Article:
ST. PAUL, Minn. - No one makes reservations at a Salvation Army soup kitchen, but at the Army's eastside service center on Payne Avenue, it might be time.
With a craftsman's eye, Jeff Ansorge toils over pan-seared lemon parmesan salmon.
"It adds caramelization to the salmon," Ansorge explains, "and it gives it a better flavor profile."
Check the sign again. Yep, this is the Salvation Army, but Ansorge is definitely not the typical Salvation Army cook.
This time last year, Ansorge was at the top of his profession. He was a graduate of a prestigious culinary school and had raised through the ranks to become executive chef at one of Minnesota's finest restaurants - the Capital Grille.
But, a few months later, it's all gone -- and by Ansorge's own doing.
"His application came in and it was almost too good to be true," says Capt. John Joyner, who posted the ad for a cook last summer.
Joyner had doubts Ansorge was seriously interested, "because he's so overqualified."
But soon the new cook was re-equipping the kitchen with brazing pans and French knives, as he cleared space in the cooler for items definitely not associated with soup kitchens.
"It's a block of Pecorino Romano," he explains to a visitor. "It's sheep milk's cheese."
What possessed him to doit? With bonuses, Ansorge had annual earnings of around $100,000 working as an executive chef. His new job is paying a third of that.
Ansorge says he was struggling with the end of his marriage, when he realized his spiritual life was empty.
"I was at the peak of my career, absolutely," he says, "but none of it left me feeling fulfilled."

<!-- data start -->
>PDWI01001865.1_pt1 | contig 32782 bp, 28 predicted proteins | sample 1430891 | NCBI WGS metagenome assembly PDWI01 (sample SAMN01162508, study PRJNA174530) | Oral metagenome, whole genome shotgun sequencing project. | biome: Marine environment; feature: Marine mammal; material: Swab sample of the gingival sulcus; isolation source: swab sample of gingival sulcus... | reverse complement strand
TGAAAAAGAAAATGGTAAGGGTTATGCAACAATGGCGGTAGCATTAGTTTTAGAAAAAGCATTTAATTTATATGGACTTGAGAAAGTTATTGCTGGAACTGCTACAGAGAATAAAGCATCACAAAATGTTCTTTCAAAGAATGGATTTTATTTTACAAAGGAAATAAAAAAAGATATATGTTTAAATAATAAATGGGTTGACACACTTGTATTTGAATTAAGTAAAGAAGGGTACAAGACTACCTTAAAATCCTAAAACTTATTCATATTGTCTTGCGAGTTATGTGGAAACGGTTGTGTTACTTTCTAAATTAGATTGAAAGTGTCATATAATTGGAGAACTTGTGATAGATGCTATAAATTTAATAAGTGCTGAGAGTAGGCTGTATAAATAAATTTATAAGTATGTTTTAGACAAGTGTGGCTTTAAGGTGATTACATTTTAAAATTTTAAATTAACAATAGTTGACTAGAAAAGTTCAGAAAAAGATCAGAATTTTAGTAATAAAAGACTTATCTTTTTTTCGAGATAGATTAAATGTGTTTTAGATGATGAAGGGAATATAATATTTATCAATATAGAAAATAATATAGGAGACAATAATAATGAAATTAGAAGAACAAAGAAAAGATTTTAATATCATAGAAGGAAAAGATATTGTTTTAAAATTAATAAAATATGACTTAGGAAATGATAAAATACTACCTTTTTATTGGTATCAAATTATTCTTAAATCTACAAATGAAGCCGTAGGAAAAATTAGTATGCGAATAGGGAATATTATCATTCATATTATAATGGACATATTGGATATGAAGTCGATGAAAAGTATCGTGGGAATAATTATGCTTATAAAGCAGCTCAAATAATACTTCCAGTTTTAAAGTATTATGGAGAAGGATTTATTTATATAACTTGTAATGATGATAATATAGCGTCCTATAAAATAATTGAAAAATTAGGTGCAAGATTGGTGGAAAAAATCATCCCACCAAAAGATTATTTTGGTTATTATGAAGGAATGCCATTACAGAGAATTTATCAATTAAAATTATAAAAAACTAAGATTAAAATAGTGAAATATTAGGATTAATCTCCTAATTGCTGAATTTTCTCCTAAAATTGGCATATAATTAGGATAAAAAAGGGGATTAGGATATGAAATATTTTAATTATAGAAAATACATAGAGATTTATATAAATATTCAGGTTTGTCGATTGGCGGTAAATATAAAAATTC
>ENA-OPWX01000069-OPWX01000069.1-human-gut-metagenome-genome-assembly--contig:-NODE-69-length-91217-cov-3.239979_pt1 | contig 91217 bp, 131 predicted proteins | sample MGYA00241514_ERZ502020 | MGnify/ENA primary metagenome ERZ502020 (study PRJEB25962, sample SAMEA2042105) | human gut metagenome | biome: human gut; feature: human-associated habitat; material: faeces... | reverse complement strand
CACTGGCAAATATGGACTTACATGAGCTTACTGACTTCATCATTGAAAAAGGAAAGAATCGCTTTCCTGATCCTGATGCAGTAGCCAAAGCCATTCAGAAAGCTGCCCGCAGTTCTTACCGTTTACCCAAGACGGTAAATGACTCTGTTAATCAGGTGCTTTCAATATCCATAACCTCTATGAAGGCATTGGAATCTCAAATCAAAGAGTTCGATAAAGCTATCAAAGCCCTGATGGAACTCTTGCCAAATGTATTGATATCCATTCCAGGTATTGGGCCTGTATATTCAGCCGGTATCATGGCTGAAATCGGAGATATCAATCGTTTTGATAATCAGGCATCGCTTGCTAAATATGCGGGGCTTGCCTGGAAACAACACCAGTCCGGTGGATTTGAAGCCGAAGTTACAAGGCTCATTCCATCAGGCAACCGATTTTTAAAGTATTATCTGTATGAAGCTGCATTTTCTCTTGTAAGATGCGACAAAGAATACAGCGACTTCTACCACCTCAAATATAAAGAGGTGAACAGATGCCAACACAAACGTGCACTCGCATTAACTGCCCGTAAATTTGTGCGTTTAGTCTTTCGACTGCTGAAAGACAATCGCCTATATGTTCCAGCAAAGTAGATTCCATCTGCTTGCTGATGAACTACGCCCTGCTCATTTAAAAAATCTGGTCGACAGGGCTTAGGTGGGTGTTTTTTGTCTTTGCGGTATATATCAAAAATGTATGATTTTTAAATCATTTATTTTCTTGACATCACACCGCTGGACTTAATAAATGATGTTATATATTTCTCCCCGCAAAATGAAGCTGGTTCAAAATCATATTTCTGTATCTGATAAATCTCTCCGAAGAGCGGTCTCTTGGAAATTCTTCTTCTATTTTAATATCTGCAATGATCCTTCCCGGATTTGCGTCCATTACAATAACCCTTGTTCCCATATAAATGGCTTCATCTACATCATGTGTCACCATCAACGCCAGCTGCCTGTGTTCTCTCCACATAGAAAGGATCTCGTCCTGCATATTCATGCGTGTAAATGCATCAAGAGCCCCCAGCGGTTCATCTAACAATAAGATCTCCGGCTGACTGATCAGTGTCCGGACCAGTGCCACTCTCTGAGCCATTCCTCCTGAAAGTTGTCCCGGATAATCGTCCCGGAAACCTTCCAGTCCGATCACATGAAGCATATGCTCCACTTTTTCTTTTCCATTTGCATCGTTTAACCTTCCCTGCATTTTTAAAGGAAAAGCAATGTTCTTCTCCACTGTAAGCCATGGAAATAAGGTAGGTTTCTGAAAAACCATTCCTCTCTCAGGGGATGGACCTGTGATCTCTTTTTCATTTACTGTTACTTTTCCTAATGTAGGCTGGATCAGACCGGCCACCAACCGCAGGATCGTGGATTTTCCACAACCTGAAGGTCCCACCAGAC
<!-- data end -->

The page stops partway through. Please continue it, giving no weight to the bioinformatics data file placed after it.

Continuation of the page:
Ansorge decided to make a change. Then he took his culinary skills to the people who could least afford them.
"I'm doing what I'm meant to be doing," he says cheerfully while dispensing food in the serving line, "God's work."
The regular diners have noticed the change.
"We have nice vegetables, a nice grade of meat," says one. "The butter and bread, it's delicious."
Instead of canned fruits and vegetables, Ansorge and his volunteers are now cutting it all up fresh.
Gone are unbuttered buns and coffee with powdered cream. Ansorge insists on real dairy.
"I have it at my house, so I'm going to have it at my lunch program," he says.
Also gone are daily meals of mostly processed food.
"They were serving the chicken strips instead of the chicken," laughs frequent diner Frances Pierce. "And now they're serving the chicken."
Less processed food means Jeff is also saving money. By bringing a chef's creativity to donated and reduced price food, the man who once crafted $45 entrees has reduced the Salvation Army's lunch cost to 63 cents a meal.
It may not be a miracle on the scale of loaves and fishes, but Jeff Ansorge has taken a page from the same cookbook.
"Faith is part of the recipe," he says. "It's the main ingredient, you know."